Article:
A new Aldi grocery store could be coming to Peters Township by late summer or early fall.
The township planning commission on Jan. 9 approved an exterior façade renovation at the former site of longtime McDowell Shops anchor tenant Kmart, which closed in mid-October.
Plans call for Aldi to replace Kmart’s crown-shaped façade with one featuring a sloped roof and abundance of windows for a “more inviting, modern look,” according to Rory Garr, director of real estate for Aldi Inc. in Western Pennsylvania.
Garr told the planning commission the company intends to submit plans by the end of January for the permits necessary to start construction, probably in March. He estimated the project as taking four to six months to complete.
“These façades tend to take a lot more work, because what’s up there is usually not what we would consider our standard for buildings, and we build the entire front of the wall,” he said.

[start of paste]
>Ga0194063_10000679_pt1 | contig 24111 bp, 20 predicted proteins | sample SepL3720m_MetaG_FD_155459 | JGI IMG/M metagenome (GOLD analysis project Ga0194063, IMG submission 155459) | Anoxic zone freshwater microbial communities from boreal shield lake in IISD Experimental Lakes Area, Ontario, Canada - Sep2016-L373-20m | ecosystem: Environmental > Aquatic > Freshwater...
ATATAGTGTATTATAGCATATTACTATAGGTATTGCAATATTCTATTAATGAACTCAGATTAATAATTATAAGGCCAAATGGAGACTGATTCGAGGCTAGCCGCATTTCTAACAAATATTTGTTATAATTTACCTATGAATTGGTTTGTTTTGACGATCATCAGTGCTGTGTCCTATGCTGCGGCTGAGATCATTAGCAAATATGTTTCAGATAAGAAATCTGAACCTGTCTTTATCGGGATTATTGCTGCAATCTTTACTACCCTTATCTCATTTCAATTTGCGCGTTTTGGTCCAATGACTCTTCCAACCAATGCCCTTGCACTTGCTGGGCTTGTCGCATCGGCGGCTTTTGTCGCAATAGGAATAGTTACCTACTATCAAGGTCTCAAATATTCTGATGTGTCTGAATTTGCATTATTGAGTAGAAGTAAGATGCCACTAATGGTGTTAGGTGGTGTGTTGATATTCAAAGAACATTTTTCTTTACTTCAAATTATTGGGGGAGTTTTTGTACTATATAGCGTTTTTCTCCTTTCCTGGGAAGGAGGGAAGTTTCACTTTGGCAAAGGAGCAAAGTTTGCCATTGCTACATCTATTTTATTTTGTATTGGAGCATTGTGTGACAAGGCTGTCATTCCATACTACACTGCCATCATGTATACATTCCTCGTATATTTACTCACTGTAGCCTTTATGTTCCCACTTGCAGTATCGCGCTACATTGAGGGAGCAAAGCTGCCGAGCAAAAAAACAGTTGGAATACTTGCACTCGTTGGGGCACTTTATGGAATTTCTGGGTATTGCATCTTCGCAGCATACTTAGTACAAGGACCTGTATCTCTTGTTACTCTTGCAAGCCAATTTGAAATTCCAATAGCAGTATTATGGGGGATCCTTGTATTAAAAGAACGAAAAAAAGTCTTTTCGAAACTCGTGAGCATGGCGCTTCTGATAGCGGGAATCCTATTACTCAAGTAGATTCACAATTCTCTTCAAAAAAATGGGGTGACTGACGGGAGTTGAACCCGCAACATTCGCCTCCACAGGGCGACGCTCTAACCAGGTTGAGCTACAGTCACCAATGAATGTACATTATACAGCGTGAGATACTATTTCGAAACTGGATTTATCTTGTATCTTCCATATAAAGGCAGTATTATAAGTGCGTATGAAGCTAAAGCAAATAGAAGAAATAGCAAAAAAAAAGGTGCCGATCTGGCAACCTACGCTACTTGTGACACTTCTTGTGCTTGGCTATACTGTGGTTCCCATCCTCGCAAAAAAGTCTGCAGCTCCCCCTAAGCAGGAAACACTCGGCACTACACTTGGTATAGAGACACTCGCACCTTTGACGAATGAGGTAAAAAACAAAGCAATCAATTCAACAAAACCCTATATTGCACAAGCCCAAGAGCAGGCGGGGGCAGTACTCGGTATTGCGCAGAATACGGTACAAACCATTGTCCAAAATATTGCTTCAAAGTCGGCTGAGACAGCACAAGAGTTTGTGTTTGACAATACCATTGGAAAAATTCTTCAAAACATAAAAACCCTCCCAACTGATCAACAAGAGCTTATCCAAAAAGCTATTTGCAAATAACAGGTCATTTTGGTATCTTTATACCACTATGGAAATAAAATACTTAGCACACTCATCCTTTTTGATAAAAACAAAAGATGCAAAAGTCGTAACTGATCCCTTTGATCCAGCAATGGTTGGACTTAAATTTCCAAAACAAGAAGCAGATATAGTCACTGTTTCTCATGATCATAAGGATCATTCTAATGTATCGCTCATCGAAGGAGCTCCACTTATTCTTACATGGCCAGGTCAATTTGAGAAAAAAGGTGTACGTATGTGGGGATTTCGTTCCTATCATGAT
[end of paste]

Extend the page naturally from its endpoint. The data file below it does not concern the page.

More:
Plans call for Aldi to take up about 22,000 square feet of the 90,000 square feet formerly occupied by Kmart. Other tenants could move into the remaining space.
“In the interior, we will be spending a sizable amount of capital to make it look like a prototypical Aldi store, including energy-efficient everything, from lighting to HVAC to refrigeration systems, to accommodate our full line of Aldi grocery items,” Garr said.
With more than 1,800 stores across the nation, Aldi is in the midst of an accelerated growth plan, investing more than $5.3 billion to remodel and expand its store count to 2,500 by the end of 2022, according to the company, which was founded in Germany and has operated in the United States since 1976.
Garr said that Aldi has completed renovations of two former Kmarts in Rostraver and East Huntingdon townships, Westmoreland County. The latter is scheduled to open Jan. 17.
Planning commission member Jeff Mills commented on the new store’s potential impact on the road system near the McDowell Shops, which is located along Route 19 near several other retail complexes, including Donaldson’s Crossroads next door.
“I recognize that Kmart was a much larger store, but the reality: It didn’t draw anybody. It was always dead there,” Mills said. “I wouldn’t be surprised if Aldi gets more traffic than Kmart, at 22,000 square feet.”
The project is not subject to the township’s traffic impact fee, which is imposed only on new developments.